Canned Cuteness – Think Mason jars are just for canning? Think again. Fill one up with everything your friend needs to make quick breads, brownies or cookies, minus the liquid ingredients, of course! Or you can always pour some homemade hot cocoa mix into pint-sized jars for an extra treat on Christmas morning. Add in some homemade marshmallows, mini chocolate chips or crushed peppermint for an extra special touch.
8 Home Living | November 2020
Some Assembly Required – Not a pro in the kitchen? No problem. Consider putting together a baking set for your favorite chef instead. Grab a vintage tin or woven basket and fill it with a variety of baking tools. Look for unique cookie cutters and holiday sprinkles, spatulas and wooden spoons, or even a new apron or hot pads. You might just get some cookies in return!
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November 2020 | Home Living 9
features | how to
DIY Holiday Garland
All you need is some super soft chunky yarn and you can easily make this colorful garland. The only other supplies you will need are twine and scissors.
By Amber Bouthot
Tis the season to deck the halls, so why not get the whole family involved and make your own garland? From paper feathers to pine cones and popcorn, there’s a little something for everyone this holiday season.
Felt Balls You can find felt balls in all shapes, sizes and colors at your local craft or hobby store. Choose what suits your décor best and get to work. Twine works great for the base, or you can use yarn or other heavy fabric string.
Using empty raisin or mini cereal boxes, you can create a colorful and playful holiday focal point. Choose colorful tissue paper and wrap each box then string them up with twine.
No matter the season, you can find bright and colorful feathers to match your décor. This one is perfect for the season through Thanksgiving. For Christmas and winter, opt for some soft blues and white.
Mini Pinecones Grab some mini pinecones, twine, super glue and scissors and you are ready to go to create this simple, yet beautiful holiday garland. Add some cute puff balls for some extra holiday cheer. We’d love to see your creations. Email your pictures to Amber at email@example.com.
Young’s Greenhouse & Flower Shop Your Year Round, All Occasion, Full Service Flower Shop, Greenhouse and Garden Center Voted Ft. Wayne’s best garden center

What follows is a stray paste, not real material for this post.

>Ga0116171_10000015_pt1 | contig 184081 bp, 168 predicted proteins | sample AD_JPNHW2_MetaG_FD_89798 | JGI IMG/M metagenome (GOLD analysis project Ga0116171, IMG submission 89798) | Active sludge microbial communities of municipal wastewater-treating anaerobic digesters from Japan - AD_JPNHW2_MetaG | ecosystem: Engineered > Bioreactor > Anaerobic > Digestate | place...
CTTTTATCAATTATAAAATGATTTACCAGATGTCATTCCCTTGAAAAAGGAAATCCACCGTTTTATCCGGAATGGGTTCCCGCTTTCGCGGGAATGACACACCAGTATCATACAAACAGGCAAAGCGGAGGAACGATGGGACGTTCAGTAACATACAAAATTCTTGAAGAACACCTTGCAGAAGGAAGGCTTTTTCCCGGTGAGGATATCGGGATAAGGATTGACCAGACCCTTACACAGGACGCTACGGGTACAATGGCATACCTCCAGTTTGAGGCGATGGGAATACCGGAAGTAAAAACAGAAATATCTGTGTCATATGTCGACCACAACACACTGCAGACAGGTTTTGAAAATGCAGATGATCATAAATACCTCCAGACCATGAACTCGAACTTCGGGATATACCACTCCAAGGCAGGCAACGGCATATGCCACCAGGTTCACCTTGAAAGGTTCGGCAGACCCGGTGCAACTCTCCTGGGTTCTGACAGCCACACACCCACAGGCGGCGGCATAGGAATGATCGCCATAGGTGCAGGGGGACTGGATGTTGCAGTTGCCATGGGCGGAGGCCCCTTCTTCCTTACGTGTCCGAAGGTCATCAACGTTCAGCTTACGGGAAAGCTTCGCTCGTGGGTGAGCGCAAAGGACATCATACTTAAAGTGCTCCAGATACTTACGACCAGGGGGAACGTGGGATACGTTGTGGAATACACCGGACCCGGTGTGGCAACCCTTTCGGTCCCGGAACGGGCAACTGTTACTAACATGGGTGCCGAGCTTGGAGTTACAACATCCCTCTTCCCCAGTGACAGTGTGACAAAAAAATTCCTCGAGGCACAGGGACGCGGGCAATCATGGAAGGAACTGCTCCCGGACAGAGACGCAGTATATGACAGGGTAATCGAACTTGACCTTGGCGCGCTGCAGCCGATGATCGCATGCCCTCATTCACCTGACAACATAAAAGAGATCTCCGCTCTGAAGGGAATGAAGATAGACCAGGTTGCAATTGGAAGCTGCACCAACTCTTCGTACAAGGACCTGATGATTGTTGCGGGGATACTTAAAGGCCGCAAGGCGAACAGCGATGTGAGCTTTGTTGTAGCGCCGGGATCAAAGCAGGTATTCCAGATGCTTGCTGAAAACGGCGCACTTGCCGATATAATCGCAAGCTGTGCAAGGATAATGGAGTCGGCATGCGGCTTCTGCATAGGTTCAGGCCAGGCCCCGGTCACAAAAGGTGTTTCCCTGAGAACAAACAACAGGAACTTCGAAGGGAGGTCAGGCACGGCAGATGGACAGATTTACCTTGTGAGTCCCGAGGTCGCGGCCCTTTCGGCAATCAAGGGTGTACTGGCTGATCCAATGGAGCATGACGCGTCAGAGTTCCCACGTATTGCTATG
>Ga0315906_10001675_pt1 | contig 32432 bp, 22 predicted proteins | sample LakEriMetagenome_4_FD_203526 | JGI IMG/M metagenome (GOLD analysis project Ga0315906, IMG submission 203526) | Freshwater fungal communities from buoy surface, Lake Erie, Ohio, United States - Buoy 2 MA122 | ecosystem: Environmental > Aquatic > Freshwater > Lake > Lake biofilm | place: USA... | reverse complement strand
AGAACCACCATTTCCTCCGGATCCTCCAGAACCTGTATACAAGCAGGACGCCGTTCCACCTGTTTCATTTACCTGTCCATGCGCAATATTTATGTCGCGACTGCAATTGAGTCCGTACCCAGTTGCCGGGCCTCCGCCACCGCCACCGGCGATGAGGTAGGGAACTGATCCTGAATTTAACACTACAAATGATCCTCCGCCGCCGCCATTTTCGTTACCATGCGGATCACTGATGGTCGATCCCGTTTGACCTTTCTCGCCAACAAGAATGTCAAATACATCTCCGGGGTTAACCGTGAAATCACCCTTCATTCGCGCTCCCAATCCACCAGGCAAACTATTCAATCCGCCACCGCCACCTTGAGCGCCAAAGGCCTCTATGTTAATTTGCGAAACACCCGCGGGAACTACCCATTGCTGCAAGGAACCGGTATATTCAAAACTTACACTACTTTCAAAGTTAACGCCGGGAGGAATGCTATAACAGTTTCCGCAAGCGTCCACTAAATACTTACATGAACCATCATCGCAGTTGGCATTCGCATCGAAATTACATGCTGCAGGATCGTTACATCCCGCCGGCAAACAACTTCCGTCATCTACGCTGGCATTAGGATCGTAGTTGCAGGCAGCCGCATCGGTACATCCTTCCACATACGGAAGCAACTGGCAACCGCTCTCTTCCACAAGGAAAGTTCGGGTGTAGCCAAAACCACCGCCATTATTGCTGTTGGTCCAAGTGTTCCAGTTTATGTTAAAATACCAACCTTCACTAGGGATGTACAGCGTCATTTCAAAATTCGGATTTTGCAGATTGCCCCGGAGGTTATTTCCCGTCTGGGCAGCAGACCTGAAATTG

5867 Lake Ave., Fort Wayne 46815 youngsgreenhouse.com 10 Home Living | November 2020
well being | features
Managing holiday stress in 2020
By Jaclyn Youhana Garver
Let’s play a word association game. I say holiday you say … Gifts? Cookies? Family? What about … Stress? Holiday stressors are so prevalent, the American Psychological Association has a dedicated Holiday Stress Resource Center. And that’s just during a typical year. In 2020? Woo boy. For tips to manage stress this year — which, admittedly, may be more elevated than in previous years — we spoke to Christie Browning, the head and founder of reVision Motivational Company, which includes one-on-one coaching and helps clients focus on goal-setting and being intentional with their actions and time. One topic that comes up often? Stress. Browning shares her tips to de-escalate this year’s holiday stress. The big takeaway? It’s all about managing expectations.
Have a family conversation Too often, people can get stressed about the holidays before anything even goes wrong. “I think people get really out-of-whack with their expectations with what the holidays are going to be,” Browning said. “The mom who dresses her kids to look perfectly and yells and screams not to get dirty, and as soon as everyone walks in the door, expects a Norman Rockwell (setting). It’s unrealistic.” To curb that issue, have a talk with your immediate family and figure out what everyone wants the holiday to look like. And then, talk about it with extended family members. “The last thing you want is to show up for Christmas or Thanksgiving dinner and find out you should have done this or done that, and you’re feeling mad,” Browning said. “So find out ahead of time: Do I need to wear a mask? Do I need to bring my own plates and silverware?”
Similarly, is everyone comfortable eating the same food? If so, great. If not, great. Maybe each family can bring food for their own families. The important thing to remember is to be sensitive: Others may not feel the same way you do. “Let’s not make this a brawl, but (figure out) how we can still enjoy the meaning of the whole get-together in the first place,” she said.
Set gift expectations Many people are still reeling from the hit taken by the economy this year. The pandemic resulted in a major financial impact on so many, which adds extra stress around a holiday centered on gift-giving. That means, planning and budgeting is even more important this year than before. Know the answers to questions like Who do we buy for? and How much are we willing to spend? “If the family says, ‘We want to buy for nieces and cousins and cats and dogs,’ and you’re not able, you need to be OK to say, ‘We’re not OK with that. That’s not in our budget. Don’t feel like you have to do that for us,’” Browning said.
Define your holiday vibes As much as retailers want buyers to think gifts are necessary for holiday vibes, they’re not. So figure out: What really creates a happy holiday? Is it presents? Food? “No,” Browning said. “It’s heart and our relationships.”
Resources: reVision Motivational Company, Columbia City, 260.255.4694, christiebrowning.com